There is another valuable little tidbit in the decision. The Federal Court of Appeal noted that the parties all agreed that the Canada Lands Company, as a non-agent Crown Corporation, is not subject to the Crown’s duties to consult with Aboriginal people and so the decision proceeded on this assumption. However, the Court left open the door to finding in a future case that a non-agent Crown corporation could owe a duty to consult and accommodate. In particular, Justice Stratas noted that this idea that non-agent Crown corporations do not owe a duty to consult is open to question where the government controls the Crown corporation and could cause the Crown corporation to act or not act in a particular way. First Nations are told by Crown corporations across Canada “we do not owe you any duties”, this case is a reminder that the matter is not settled and even non-agent Crown corporations may owe First Nations duties.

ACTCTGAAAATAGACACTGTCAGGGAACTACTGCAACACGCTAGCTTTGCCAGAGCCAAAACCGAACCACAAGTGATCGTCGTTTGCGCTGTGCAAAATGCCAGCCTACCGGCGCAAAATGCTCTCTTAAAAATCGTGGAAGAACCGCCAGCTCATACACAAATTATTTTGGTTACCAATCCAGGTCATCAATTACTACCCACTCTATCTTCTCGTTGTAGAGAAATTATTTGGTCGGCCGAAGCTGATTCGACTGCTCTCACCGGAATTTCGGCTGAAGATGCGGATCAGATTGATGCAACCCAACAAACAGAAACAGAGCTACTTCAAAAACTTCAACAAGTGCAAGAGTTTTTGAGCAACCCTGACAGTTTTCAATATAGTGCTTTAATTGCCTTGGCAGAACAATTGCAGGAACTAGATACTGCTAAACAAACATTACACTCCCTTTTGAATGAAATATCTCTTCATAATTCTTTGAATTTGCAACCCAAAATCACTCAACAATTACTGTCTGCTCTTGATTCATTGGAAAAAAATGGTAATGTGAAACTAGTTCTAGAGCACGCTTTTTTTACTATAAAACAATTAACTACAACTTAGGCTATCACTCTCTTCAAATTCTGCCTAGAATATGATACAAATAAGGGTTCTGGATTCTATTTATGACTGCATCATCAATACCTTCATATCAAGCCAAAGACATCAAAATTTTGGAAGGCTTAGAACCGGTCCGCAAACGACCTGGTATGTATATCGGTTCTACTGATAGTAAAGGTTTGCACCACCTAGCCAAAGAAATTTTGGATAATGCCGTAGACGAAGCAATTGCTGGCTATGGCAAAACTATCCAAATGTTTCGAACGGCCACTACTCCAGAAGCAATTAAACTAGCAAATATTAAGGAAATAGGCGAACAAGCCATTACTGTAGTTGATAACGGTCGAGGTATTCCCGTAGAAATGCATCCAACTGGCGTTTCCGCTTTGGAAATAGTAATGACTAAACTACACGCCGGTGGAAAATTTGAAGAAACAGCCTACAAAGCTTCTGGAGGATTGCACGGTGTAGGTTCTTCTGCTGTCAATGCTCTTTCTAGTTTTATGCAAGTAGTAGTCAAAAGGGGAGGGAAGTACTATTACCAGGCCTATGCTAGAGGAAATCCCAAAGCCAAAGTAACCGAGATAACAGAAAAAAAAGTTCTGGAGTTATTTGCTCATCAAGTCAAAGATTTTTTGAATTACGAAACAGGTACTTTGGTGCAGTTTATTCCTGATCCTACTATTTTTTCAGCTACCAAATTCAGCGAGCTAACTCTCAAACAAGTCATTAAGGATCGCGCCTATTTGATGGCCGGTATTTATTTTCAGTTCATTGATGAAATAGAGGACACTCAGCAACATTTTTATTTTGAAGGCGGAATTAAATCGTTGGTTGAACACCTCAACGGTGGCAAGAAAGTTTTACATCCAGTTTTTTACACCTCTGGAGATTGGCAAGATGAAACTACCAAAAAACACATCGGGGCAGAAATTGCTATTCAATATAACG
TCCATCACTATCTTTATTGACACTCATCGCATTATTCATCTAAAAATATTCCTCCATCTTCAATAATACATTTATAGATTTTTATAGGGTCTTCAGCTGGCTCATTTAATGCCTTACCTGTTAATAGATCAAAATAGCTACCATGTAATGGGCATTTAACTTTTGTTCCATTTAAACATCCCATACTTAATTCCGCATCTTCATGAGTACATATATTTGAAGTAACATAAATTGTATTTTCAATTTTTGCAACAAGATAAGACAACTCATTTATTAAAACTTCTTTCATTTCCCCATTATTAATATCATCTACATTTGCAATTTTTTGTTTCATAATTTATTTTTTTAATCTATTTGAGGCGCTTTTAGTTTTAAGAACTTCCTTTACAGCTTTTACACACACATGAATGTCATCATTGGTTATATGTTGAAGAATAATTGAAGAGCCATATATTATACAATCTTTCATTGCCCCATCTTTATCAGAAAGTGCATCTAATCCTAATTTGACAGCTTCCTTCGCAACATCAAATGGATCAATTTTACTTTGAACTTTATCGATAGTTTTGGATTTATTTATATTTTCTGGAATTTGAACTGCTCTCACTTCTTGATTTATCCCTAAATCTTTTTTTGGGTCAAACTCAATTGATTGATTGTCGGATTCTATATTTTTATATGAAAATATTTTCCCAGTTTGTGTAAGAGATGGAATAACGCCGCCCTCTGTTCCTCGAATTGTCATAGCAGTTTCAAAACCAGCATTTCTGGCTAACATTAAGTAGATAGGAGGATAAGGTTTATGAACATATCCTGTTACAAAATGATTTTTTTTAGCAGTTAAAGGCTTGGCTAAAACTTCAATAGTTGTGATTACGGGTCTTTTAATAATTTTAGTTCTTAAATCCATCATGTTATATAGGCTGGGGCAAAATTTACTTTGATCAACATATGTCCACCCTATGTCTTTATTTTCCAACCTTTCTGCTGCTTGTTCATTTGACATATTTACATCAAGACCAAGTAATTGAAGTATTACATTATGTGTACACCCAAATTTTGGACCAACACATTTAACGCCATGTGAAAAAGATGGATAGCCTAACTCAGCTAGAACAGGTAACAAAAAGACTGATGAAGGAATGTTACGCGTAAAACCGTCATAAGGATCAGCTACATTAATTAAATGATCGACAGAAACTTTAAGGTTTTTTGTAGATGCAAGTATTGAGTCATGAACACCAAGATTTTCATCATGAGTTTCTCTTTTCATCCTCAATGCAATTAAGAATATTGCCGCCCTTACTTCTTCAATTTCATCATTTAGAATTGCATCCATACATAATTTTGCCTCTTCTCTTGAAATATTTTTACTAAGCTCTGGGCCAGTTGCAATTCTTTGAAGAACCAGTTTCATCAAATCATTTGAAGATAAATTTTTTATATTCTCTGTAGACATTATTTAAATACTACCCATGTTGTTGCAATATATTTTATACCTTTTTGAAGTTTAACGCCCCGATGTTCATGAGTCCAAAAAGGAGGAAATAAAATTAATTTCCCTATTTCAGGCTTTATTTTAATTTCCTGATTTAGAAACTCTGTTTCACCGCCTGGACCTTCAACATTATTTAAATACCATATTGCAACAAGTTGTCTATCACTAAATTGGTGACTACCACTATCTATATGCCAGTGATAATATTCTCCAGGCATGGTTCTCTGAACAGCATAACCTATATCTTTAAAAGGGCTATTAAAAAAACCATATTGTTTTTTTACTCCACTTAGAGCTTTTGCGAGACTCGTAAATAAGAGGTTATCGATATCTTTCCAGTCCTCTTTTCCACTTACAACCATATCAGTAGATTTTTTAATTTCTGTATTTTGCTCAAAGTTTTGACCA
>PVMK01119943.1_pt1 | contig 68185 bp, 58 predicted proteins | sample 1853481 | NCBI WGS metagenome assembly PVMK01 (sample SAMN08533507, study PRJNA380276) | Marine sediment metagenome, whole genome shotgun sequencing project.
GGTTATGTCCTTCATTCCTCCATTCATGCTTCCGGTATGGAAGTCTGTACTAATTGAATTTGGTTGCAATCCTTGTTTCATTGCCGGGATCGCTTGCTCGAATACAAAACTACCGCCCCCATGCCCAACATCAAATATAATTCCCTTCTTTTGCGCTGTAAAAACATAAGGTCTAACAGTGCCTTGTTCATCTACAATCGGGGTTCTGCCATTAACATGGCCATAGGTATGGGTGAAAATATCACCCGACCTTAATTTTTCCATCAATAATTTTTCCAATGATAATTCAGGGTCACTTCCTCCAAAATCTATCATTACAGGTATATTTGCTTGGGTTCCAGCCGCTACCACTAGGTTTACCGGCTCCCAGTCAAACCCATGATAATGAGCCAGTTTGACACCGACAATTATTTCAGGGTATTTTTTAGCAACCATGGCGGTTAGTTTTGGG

Where did accommodation go?

While this decision is overall very positive for First Nations seeking to hold Canada accountable to meet its obligations, it does cause me some concern over what is missing. The word “accommodate” only appears twice in the decision– once to state that the First Nations asked for a finding that Canada owed a duty to consult and accommodate and second in a quote from Haida. The Federal Court of Appeal only speaks about Canada’s “duty to consult” the First Nations, it ignores the arguably far more important requirement that Canada accommodate the First Nations as appropriate. It remains to be seen if this omission was purposeful. The reasons are silent on why accommodation is missing. Consultation would be meaningless if accommodation was never on the table.

By Stephanie Kearns